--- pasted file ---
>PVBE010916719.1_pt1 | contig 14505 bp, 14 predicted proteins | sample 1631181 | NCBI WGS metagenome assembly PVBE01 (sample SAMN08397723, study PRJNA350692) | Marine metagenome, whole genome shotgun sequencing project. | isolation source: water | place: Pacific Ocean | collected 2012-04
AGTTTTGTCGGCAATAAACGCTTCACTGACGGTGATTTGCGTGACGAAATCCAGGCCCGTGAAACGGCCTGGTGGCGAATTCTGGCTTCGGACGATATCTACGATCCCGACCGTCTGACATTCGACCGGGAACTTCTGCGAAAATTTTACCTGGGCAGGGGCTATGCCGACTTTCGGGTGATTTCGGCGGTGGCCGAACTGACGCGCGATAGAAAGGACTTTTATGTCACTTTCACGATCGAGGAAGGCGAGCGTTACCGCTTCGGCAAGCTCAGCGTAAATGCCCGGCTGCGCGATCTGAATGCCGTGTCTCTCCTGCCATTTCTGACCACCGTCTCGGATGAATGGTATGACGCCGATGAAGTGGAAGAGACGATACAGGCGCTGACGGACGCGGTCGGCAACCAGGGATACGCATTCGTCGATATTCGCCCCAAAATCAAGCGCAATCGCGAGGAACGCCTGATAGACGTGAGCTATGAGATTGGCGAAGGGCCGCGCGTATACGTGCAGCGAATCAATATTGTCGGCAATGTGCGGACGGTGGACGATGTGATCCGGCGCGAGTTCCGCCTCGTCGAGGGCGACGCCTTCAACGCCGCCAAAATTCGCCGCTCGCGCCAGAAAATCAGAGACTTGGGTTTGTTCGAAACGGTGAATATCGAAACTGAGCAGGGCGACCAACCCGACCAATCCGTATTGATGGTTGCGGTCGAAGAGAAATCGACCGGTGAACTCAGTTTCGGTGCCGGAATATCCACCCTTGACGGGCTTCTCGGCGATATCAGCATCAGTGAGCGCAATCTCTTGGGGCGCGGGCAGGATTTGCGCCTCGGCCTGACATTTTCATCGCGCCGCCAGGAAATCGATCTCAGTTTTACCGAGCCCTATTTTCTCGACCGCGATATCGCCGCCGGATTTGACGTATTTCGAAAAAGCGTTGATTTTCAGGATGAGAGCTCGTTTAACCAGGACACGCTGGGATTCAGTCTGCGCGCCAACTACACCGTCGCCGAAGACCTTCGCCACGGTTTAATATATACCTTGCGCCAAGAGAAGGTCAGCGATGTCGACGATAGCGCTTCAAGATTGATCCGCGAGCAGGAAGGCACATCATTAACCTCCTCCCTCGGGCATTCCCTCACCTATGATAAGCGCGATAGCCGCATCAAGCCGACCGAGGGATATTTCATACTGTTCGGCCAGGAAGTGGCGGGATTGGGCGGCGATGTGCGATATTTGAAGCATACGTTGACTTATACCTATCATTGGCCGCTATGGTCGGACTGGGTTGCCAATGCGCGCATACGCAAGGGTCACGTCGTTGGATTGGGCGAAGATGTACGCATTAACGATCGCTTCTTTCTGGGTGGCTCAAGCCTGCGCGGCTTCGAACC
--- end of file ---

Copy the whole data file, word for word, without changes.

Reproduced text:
>PVBE010916719.1_pt1 | contig 14505 bp, 14 predicted proteins | sample 1631181 | NCBI WGS metagenome assembly PVBE01 (sample SAMN08397723, study PRJNA350692) | Marine metagenome, whole genome shotgun sequencing project. | isolation source: water | place: Pacific Ocean | collected 2012-04
AGTTTTGTCGGCAATAAACGCTTCACTGACGGTGATTTGCGTGACGAAATCCAGGCCCGTGAAACGGCCTGGTGGCGAATTCTGGCTTCGGACGATATCTACGATCCCGACCGTCTGACATTCGACCGGGAACTTCTGCGAAAATTTTACCTGGGCAGGGGCTATGCCGACTTTCGGGTGATTTCGGCGGTGGCCGAACTGACGCGCGATAGAAAGGACTTTTATGTCACTTTCACGATCGAGGAAGGCGAGCGTTACCGCTTCGGCAAGCTCAGCGTAAATGCCCGGCTGCGCGATCTGAATGCCGTGTCTCTCCTGCCATTTCTGACCACCGTCTCGGATGAATGGTATGACGCCGATGAAGTGGAAGAGACGATACAGGCGCTGACGGACGCGGTCGGCAACCAGGGATACGCATTCGTCGATATTCGCCCCAAAATCAAGCGCAATCGCGAGGAACGCCTGATAGACGTGAGCTATGAGATTGGCGAAGGGCCGCGCGTATACGTGCAGCGAATCAATATTGTCGGCAATGTGCGGACGGTGGACGATGTGATCCGGCGCGAGTTCCGCCTCGTCGAGGGCGACGCCTTCAACGCCGCCAAAATTCGCCGCTCGCGCCAGAAAATCAGAGACTTGGGTTTGTTCGAAACGGTGAATATCGAAACTGAGCAGGGCGACCAACCCGACCAATCCGTATTGATGGTTGCGGTCGAAGAGAAATCGACCGGTGAACTCAGTTTCGGTGCCGGAATATCCACCCTTGACGGGCTTCTCGGCGATATCAGCATCAGTGAGCGCAATCTCTTGGGGCGCGGGCAGGATTTGCGCCTCGGCCTGACATTTTCATCGCGCCGCCAGGAAATCGATCTCAGTTTTACCGAGCCCTATTTTCTCGACCGCGATATCGCCGCCGGATTTGACGTATTTCGAAAAAGCGTTGATTTTCAGGATGAGAGCTCGTTTAACCAGGACACGCTGGGATTCAGTCTGCGCGCCAACTACACCGTCGCCGAAGACCTTCGCCACGGTTTAATATATACCTTGCGCCAAGAGAAGGTCAGCGATGTCGACGATAGCGCTTCAAGATTGATCCGCGAGCAGGAAGGCACATCATTAACCTCCTCCCTCGGGCATTCCCTCACCTATGATAAGCGCGATAGCCGCATCAAGCCGACCGAGGGATATTTCATACTGTTCGGCCAGGAAGTGGCGGGATTGGGCGGCGATGTGCGATATTTGAAGCATACGTTGACTTATACCTATCATTGGCCGCTATGGTCGGACTGGGTTGCCAATGCGCGCATACGCAAGGGTCACGTCGTTGGATTGGGCGAAGATGTACGCATTAACGATCGCTTCTTTCTGGGTGGCTCAAGCCTGCGCGGCTTCGAACC